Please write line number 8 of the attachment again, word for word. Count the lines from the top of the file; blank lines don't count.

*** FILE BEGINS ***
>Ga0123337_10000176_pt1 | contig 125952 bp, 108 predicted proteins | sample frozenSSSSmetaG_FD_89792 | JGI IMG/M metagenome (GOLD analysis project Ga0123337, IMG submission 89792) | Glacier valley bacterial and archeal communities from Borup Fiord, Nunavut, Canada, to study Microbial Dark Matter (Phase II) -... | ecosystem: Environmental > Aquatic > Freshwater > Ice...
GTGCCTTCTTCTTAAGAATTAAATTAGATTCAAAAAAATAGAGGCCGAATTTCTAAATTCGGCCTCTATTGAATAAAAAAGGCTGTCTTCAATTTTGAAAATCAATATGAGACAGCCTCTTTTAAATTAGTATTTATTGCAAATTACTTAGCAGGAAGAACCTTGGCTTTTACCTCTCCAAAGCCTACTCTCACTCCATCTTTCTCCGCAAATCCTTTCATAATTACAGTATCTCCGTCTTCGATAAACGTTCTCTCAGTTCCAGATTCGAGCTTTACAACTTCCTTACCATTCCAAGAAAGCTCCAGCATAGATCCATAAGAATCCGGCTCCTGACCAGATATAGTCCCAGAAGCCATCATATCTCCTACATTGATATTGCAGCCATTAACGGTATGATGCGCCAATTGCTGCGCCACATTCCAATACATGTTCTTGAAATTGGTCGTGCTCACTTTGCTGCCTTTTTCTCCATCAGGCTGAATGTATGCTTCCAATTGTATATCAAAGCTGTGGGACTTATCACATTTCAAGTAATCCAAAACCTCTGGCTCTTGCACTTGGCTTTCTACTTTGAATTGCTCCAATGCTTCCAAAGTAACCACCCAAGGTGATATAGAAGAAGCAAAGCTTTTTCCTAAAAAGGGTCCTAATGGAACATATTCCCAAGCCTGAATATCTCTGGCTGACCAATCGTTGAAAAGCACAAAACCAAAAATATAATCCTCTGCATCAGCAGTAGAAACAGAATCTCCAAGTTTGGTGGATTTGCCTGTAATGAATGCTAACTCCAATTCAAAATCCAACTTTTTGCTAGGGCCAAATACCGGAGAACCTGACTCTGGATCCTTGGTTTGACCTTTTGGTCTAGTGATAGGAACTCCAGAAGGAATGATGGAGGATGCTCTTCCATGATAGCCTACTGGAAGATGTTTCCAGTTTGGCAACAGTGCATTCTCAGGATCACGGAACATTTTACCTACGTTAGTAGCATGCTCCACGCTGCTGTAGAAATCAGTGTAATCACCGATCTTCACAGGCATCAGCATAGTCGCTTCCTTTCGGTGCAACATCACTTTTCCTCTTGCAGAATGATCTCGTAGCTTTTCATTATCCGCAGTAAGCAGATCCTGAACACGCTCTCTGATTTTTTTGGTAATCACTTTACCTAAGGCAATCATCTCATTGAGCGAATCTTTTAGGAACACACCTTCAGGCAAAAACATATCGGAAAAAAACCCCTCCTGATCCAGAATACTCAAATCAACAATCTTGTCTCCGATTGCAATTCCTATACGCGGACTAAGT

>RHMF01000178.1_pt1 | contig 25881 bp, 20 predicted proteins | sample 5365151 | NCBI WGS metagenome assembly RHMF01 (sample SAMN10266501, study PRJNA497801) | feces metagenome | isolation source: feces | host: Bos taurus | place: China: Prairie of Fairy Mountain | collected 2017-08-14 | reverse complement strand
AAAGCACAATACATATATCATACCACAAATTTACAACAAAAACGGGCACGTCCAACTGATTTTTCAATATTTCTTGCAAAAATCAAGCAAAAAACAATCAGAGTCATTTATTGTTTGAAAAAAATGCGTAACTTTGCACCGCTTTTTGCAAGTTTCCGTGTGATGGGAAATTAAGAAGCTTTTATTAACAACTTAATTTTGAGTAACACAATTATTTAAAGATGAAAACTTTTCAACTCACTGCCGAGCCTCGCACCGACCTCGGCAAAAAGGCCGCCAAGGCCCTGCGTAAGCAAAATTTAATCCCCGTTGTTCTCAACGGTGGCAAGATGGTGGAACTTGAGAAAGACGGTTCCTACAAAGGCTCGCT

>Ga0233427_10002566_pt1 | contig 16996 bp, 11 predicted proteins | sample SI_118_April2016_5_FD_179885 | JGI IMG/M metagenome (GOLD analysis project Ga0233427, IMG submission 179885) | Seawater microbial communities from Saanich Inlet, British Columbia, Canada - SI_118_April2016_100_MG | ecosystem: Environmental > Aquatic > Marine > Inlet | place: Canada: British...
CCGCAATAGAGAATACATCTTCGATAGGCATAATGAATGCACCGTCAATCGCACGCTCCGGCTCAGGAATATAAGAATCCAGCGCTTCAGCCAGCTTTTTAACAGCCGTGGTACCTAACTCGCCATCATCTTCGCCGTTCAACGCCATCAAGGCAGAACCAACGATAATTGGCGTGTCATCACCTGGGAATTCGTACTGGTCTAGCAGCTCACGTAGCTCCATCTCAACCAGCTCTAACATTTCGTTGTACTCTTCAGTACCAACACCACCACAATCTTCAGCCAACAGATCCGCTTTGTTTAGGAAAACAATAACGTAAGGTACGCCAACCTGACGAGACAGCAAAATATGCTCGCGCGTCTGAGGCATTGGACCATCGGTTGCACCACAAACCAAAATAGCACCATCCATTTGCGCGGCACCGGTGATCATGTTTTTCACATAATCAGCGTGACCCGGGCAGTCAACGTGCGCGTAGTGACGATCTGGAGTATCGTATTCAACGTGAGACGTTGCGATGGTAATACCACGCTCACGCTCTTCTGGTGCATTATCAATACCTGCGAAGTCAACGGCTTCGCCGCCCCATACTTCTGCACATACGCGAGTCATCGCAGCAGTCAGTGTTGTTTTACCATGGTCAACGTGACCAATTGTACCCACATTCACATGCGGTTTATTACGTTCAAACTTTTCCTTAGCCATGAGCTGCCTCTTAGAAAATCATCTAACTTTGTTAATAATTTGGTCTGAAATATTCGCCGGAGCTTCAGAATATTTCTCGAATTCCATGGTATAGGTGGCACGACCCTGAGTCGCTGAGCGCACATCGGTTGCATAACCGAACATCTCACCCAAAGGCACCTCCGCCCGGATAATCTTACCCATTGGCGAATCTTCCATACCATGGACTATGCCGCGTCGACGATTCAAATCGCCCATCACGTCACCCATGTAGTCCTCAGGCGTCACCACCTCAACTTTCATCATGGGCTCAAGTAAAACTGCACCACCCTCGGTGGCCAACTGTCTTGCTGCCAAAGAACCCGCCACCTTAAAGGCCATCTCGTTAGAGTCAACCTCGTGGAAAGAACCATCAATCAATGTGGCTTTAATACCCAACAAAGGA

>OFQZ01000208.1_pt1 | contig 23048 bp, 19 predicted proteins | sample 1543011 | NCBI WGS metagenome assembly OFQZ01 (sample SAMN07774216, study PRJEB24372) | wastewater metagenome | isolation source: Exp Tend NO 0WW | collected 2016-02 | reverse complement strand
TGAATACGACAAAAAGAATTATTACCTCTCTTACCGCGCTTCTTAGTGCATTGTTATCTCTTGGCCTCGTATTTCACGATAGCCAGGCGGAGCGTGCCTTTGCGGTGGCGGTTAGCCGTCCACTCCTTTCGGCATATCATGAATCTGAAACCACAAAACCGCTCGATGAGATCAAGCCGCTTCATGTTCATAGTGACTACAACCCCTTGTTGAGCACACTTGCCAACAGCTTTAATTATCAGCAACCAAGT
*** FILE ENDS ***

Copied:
TGAATACGACAAAAAGAATTATTACCTCTCTTACCGCGCTTCTTAGTGCATTGTTATCTCTTGGCCTCGTATTTCACGATAGCCAGGCGGAGCGTGCCTTTGCGGTGGCGGTTAGCCGTCCACTCCTTTCGGCATATCATGAATCTGAAACCACAAAACCGCTCGATGAGATCAAGCCGCTTCATGTTCATAGTGACTACAACCCCTTGTTGAGCACACTTGCCAACAGCTTTAATTATCAGCAACCAAGT